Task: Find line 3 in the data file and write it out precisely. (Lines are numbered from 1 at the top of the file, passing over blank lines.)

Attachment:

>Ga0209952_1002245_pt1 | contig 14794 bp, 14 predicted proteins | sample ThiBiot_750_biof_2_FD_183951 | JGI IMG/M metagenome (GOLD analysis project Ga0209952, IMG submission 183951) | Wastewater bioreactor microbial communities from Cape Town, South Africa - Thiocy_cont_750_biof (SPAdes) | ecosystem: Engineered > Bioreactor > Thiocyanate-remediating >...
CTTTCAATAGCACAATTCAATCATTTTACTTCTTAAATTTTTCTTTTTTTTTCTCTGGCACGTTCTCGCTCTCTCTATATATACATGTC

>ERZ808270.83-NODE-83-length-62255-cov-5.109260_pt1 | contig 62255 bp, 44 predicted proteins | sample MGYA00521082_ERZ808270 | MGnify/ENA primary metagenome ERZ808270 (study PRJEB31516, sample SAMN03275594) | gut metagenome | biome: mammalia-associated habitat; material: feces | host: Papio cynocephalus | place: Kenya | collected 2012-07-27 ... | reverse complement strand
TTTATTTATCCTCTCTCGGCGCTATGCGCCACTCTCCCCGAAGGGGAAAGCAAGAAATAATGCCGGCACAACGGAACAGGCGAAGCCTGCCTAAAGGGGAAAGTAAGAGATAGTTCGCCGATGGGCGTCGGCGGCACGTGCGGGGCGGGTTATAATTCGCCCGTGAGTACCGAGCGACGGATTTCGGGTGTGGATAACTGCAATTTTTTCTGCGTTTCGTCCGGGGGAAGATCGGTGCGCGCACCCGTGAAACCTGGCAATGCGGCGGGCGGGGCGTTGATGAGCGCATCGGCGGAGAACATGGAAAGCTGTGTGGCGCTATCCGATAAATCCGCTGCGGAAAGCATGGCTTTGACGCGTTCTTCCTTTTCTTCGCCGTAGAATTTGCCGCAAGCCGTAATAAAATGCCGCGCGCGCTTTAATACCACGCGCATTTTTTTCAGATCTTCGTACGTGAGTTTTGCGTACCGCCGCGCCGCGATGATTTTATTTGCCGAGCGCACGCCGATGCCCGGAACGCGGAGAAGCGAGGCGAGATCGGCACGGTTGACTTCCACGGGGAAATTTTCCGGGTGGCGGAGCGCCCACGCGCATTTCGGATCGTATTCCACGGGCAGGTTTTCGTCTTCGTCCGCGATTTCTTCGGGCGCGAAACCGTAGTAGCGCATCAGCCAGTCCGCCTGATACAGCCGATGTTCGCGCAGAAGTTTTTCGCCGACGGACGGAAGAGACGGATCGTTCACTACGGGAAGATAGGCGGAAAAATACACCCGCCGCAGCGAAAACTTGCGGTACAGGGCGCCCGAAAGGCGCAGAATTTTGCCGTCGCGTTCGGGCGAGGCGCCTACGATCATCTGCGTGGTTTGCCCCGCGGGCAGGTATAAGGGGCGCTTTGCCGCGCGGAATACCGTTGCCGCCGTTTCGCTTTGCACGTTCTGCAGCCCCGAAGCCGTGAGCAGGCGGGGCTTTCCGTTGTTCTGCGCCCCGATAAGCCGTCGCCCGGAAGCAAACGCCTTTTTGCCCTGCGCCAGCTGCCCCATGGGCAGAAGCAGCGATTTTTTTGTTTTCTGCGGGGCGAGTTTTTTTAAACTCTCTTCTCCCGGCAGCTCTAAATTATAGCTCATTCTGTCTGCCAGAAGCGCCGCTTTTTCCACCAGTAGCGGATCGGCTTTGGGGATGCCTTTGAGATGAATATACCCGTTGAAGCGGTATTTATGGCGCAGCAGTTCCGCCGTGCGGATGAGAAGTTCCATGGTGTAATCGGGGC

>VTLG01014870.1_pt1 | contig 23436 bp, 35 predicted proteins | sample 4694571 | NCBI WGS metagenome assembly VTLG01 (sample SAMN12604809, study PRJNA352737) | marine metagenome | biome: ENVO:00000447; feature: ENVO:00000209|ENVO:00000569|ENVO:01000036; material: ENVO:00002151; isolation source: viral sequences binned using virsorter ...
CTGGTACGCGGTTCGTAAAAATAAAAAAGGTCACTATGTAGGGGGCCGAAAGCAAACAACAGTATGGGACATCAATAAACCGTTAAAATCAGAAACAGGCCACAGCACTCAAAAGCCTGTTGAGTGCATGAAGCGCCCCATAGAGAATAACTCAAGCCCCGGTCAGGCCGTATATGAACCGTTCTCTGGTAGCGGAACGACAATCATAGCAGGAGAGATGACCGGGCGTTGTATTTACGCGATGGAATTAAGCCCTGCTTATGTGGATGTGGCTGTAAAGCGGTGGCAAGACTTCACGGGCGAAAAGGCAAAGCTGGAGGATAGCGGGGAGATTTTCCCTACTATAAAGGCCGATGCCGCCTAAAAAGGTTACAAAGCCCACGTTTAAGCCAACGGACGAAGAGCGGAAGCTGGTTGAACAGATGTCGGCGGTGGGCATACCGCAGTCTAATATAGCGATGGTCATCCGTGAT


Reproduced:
>ERZ808270.83-NODE-83-length-62255-cov-5.109260_pt1 | contig 62255 bp, 44 predicted proteins | sample MGYA00521082_ERZ808270 | MGnify/ENA primary metagenome ERZ808270 (study PRJEB31516, sample SAMN03275594) | gut metagenome | biome: mammalia-associated habitat; material: feces | host: Papio cynocephalus | place: Kenya | collected 2012-07-27 ... | reverse complement strand